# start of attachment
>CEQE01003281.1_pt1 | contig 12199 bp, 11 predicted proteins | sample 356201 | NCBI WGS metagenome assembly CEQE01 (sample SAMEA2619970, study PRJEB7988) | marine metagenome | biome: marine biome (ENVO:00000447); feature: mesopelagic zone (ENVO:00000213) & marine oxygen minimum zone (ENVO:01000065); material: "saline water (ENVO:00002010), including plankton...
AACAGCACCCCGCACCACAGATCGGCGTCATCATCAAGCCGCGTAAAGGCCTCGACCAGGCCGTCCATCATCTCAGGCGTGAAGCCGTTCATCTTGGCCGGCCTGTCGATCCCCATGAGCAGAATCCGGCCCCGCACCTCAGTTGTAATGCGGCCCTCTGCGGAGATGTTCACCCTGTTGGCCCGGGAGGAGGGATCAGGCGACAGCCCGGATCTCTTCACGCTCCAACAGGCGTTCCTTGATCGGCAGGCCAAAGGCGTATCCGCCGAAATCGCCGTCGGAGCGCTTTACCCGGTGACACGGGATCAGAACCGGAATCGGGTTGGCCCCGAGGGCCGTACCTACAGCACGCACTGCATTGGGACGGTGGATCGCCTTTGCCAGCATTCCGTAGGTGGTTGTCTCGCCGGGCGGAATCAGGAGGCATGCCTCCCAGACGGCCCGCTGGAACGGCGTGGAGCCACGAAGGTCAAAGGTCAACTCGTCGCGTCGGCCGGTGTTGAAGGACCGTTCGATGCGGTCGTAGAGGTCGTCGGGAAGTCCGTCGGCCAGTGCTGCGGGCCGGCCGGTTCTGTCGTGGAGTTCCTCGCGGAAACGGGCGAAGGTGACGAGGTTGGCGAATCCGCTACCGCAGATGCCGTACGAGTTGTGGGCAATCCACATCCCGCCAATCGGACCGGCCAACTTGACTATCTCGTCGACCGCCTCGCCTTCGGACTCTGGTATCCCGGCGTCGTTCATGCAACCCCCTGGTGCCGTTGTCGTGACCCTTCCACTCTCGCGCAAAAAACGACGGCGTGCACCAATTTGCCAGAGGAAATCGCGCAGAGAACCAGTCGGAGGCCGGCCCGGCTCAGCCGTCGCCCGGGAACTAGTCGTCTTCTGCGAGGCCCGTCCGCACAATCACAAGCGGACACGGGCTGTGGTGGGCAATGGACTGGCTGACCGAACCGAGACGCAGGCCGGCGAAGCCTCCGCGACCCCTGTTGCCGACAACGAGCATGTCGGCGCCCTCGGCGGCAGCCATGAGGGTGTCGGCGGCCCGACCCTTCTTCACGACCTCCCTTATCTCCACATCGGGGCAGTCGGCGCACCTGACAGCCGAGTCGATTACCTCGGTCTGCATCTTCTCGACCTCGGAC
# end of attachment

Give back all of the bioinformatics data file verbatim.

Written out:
>CEQE01003281.1_pt1 | contig 12199 bp, 11 predicted proteins | sample 356201 | NCBI WGS metagenome assembly CEQE01 (sample SAMEA2619970, study PRJEB7988) | marine metagenome | biome: marine biome (ENVO:00000447); feature: mesopelagic zone (ENVO:00000213) & marine oxygen minimum zone (ENVO:01000065); material: "saline water (ENVO:00002010), including plankton...
AACAGCACCCCGCACCACAGATCGGCGTCATCATCAAGCCGCGTAAAGGCCTCGACCAGGCCGTCCATCATCTCAGGCGTGAAGCCGTTCATCTTGGCCGGCCTGTCGATCCCCATGAGCAGAATCCGGCCCCGCACCTCAGTTGTAATGCGGCCCTCTGCGGAGATGTTCACCCTGTTGGCCCGGGAGGAGGGATCAGGCGACAGCCCGGATCTCTTCACGCTCCAACAGGCGTTCCTTGATCGGCAGGCCAAAGGCGTATCCGCCGAAATCGCCGTCGGAGCGCTTTACCCGGTGACACGGGATCAGAACCGGAATCGGGTTGGCCCCGAGGGCCGTACCTACAGCACGCACTGCATTGGGACGGTGGATCGCCTTTGCCAGCATTCCGTAGGTGGTTGTCTCGCCGGGCGGAATCAGGAGGCATGCCTCCCAGACGGCCCGCTGGAACGGCGTGGAGCCACGAAGGTCAAAGGTCAACTCGTCGCGTCGGCCGGTGTTGAAGGACCGTTCGATGCGGTCGTAGAGGTCGTCGGGAAGTCCGTCGGCCAGTGCTGCGGGCCGGCCGGTTCTGTCGTGGAGTTCCTCGCGGAAACGGGCGAAGGTGACGAGGTTGGCGAATCCGCTACCGCAGATGCCGTACGAGTTGTGGGCAATCCACATCCCGCCAATCGGACCGGCCAACTTGACTATCTCGTCGACCGCCTCGCCTTCGGACTCTGGTATCCCGGCGTCGTTCATGCAACCCCCTGGTGCCGTTGTCGTGACCCTTCCACTCTCGCGCAAAAAACGACGGCGTGCACCAATTTGCCAGAGGAAATCGCGCAGAGAACCAGTCGGAGGCCGGCCCGGCTCAGCCGTCGCCCGGGAACTAGTCGTCTTCTGCGAGGCCCGTCCGCACAATCACAAGCGGACACGGGCTGTGGTGGGCAATGGACTGGCTGACCGAACCGAGACGCAGGCCGGCGAAGCCTCCGCGACCCCTGTTGCCGACAACGAGCATGTCGGCGCCCTCGGCGGCAGCCATGAGGGTGTCGGCGGCCCGACCCTTCTTCACGACCTCCCTTATCTCCACATCGGGGCAGTCGGCGCACCTGACAGCCGAGTCGATTACCTCGGTCTGCATCTTCTCGACCTCGGAC